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Consumer inflation in the U.S. in focus amid uncertainty over interest rates

Published 09/04/2024, 06:14 am
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This week, all eyes are on consumer inflation data in the United States, following a surprisingly strong payroll employment report that indicated a hot labor market. Even though the Federal Reserve (Fed) prioritizes different indicators, market analysts are closely monitoring inflation perceptions and how they might influence a potential interest rate cut. Currently, interest rates are in contractionary territory, meaning they are intended to slow down economic growth.

Consensus forecasts predict a monthly increase of 0.3% in March for both the headline CPI (including volatile items) and the core CPI (excluding volatile items like energy). In February, both indices rose by 0.4%. ING aligns with the consensus but cautions that the data "still around double the 0.17% MoM rate that would, over 12 months, bring the YoY rate down to the 2% target.”

According to a recent ING report, inflation has been "running consistently hot in recent months, with housing components remaining particularly sticky while sharply higher insurance costs and portfolio management fees have been contributing to elevated supercore readings." BTG Pactual bank believes the CPI "should continue to suggest improvement compared to the unexpectedly high reading in January, which is increasingly seen as an outlier."

Bank of America (BofA) expects energy prices to rise slightly faster than seasonal trends and predicts that "rising crude prices could continue to push energy prices higher over coming months."

Economists worldwide are eagerly awaiting US inflation data for further clues about the future direction of American monetary policy. "This is primarily due to the pronouncements of FOMC members following committee meetings, as well as in speeches and interviews. During these events, they reiterate the need for more data to confirm inflation's behavior before initiating a cycle of interest rate cuts," explains André Carvalho, portfolio director at Acura Capital.

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Carvalho adds that if the data doesn't show a path towards convergence with the target, "it would reinforce the notion that there's no immediate need for interest rate cuts, and market expectations for the start of the downward trend would be pushed back to the second half of the year."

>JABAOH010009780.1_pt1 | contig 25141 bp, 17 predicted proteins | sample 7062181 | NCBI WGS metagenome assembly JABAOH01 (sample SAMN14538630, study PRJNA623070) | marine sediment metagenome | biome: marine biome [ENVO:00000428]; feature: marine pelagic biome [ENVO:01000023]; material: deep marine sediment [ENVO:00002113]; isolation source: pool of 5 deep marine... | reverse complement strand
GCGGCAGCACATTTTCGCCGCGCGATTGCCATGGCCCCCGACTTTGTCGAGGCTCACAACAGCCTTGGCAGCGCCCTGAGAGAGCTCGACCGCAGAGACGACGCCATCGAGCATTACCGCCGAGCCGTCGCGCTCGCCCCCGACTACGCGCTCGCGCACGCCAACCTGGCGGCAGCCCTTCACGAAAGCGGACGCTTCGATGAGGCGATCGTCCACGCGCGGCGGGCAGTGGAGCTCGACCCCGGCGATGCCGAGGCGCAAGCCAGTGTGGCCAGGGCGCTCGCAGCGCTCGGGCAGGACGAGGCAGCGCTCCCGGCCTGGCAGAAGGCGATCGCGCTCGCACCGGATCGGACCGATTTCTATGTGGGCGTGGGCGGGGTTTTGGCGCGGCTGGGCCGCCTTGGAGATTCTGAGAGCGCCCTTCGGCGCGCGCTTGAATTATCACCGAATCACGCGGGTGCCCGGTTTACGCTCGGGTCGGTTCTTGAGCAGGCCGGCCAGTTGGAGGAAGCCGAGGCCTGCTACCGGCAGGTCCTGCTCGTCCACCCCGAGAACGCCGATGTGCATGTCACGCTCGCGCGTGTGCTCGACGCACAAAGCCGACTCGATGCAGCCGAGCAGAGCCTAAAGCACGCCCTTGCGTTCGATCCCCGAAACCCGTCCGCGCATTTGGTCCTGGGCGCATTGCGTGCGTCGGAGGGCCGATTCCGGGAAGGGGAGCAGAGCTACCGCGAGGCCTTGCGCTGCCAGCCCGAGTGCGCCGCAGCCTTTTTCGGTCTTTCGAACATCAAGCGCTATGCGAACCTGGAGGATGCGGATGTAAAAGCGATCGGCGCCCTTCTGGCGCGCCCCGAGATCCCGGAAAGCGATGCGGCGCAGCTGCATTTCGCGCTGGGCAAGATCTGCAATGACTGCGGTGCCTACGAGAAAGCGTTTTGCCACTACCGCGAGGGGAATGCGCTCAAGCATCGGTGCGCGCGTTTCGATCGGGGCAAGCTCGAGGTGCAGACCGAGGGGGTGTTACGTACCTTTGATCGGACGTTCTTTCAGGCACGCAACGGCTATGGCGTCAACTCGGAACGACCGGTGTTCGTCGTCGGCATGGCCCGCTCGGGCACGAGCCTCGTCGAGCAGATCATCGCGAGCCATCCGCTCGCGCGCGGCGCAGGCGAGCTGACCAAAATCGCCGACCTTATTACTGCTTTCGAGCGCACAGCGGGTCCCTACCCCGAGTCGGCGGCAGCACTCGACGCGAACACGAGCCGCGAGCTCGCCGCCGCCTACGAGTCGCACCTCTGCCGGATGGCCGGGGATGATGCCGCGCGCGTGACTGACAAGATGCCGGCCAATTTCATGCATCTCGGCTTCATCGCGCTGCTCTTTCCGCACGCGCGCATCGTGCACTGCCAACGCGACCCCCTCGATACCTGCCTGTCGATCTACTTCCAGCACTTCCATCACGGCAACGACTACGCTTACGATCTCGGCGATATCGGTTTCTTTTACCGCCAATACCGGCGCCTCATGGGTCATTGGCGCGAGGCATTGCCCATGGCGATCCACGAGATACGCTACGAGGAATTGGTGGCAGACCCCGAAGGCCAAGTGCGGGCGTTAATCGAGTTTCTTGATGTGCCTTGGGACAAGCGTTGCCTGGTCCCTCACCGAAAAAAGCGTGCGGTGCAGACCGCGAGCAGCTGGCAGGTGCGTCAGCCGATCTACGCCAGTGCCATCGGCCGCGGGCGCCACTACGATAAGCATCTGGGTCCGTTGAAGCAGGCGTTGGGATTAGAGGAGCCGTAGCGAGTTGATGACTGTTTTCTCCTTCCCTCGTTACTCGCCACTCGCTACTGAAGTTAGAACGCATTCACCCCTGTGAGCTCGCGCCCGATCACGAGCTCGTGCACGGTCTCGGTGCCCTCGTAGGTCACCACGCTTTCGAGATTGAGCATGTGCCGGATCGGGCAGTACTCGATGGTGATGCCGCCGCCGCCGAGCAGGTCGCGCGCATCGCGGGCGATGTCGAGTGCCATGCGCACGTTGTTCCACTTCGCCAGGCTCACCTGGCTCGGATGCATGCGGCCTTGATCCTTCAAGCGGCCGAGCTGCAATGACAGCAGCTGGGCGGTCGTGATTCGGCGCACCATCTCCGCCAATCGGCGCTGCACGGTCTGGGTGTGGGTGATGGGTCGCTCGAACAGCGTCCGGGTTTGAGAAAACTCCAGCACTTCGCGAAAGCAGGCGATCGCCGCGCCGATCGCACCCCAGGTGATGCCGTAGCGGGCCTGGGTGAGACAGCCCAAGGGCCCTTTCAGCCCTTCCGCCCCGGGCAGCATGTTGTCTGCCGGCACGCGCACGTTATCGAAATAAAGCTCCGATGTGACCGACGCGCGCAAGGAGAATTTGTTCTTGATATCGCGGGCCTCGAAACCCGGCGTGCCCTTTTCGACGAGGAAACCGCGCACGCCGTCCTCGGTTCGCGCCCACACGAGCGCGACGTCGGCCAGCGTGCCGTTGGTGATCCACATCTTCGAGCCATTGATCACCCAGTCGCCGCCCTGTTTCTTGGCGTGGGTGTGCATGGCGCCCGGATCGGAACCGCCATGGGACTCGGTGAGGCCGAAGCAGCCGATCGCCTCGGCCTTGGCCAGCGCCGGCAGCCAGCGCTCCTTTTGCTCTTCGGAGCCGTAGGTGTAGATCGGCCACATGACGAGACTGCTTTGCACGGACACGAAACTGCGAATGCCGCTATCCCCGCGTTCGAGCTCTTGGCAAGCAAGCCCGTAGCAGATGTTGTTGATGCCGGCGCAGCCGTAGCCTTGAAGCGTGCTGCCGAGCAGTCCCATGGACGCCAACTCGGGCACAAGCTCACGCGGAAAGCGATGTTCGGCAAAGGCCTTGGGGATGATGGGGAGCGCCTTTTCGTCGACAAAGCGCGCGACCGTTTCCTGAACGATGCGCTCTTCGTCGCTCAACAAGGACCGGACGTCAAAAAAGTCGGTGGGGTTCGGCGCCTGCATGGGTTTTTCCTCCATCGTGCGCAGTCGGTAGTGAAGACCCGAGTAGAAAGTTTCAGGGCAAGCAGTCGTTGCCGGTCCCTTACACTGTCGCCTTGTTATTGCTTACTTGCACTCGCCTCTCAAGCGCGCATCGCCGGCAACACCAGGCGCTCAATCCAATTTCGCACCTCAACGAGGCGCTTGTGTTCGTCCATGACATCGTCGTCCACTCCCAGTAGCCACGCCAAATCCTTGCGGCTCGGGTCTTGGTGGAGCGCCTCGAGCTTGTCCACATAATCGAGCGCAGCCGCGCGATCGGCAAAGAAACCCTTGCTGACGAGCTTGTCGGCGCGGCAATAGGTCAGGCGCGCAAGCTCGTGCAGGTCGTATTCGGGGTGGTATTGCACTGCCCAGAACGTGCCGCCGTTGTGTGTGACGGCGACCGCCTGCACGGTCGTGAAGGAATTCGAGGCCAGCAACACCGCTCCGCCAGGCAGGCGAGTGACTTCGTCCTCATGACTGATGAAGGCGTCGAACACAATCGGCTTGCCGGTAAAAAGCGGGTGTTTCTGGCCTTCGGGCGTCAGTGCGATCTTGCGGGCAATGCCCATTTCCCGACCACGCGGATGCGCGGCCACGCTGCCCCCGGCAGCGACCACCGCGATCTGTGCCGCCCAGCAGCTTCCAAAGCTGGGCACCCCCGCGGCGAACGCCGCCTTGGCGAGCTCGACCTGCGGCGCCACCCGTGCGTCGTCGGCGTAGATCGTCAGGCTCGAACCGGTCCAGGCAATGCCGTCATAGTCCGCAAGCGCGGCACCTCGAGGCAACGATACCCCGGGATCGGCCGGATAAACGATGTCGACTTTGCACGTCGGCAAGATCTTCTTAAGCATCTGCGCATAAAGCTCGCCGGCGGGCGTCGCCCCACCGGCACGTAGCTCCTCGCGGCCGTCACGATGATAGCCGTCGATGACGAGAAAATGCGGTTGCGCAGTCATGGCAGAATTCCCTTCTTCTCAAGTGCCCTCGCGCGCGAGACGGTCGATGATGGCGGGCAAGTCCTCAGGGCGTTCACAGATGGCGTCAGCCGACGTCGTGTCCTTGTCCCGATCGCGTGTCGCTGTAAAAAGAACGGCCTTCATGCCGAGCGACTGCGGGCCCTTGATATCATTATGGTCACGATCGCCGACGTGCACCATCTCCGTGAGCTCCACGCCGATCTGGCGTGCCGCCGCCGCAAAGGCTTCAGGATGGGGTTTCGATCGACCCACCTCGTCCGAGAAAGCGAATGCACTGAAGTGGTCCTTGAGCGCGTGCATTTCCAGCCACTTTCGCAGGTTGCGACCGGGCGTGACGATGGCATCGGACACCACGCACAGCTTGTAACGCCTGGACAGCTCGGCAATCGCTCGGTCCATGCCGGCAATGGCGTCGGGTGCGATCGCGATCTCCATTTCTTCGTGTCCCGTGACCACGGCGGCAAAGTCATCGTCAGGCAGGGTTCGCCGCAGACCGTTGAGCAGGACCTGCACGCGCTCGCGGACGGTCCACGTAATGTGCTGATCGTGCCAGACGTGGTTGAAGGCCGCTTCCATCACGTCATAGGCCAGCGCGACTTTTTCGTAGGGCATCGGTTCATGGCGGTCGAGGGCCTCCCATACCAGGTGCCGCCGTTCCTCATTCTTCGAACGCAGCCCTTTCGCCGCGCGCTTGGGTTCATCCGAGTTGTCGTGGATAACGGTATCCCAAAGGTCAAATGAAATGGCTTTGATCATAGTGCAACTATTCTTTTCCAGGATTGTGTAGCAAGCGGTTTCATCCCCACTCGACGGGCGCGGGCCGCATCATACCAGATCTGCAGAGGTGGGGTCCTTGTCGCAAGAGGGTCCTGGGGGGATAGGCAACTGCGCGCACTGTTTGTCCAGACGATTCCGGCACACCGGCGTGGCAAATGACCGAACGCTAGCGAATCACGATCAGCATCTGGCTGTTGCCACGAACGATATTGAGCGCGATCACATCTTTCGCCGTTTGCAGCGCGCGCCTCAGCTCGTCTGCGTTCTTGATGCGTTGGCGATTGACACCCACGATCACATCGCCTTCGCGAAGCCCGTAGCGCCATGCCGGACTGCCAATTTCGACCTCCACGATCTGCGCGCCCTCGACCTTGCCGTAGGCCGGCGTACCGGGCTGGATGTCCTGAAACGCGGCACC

Thomas Monteiro, chief strategist at, suggests that the recent surge in several commodities makes the data release even more critical for the market, as it raises the possibility of increased external pressure on the Fed to maintain high interest rates for a longer period.

"Given the rise in food and gasoline prices during this period, the most likely scenario is that the CPI will come in slightly above expectations year-over-year, widening the gap with the core CPI and to an even greater extent with the core PCE released two weeks ago," points out Monteiro.

Monteiro further observes that it's no coincidence that US government bond yields are already signaling challenges and moving in a direction that contradicts the narrative of rate cuts in the first half of the year. "However, from the Fed's perspective, a surprise in the CPI is not expected to prompt an immediate change of course," he concludes.

Andrea Damico, chief economist at Armor Capital, highlights that services experienced a rebound in January, followed by a deceleration in February. She anticipates this deceleration to likely continue modestly or, at the very least, for service price levels to stabilize at levels more consistent with disinflation (a gradual decrease in inflation).

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The situation for goods is different and somewhat troubling, according to Damico. "We'll probably see renewed pressure on the goods side in the March data," she predicts. "I believe recent sharp increases in freight costs and oil prices, which are more responsive to geopolitical issues, are partly to blame." Damico expects this uptick to be temporary, but acknowledges that it raises concerns about the timing of the interest rate cut cycle.

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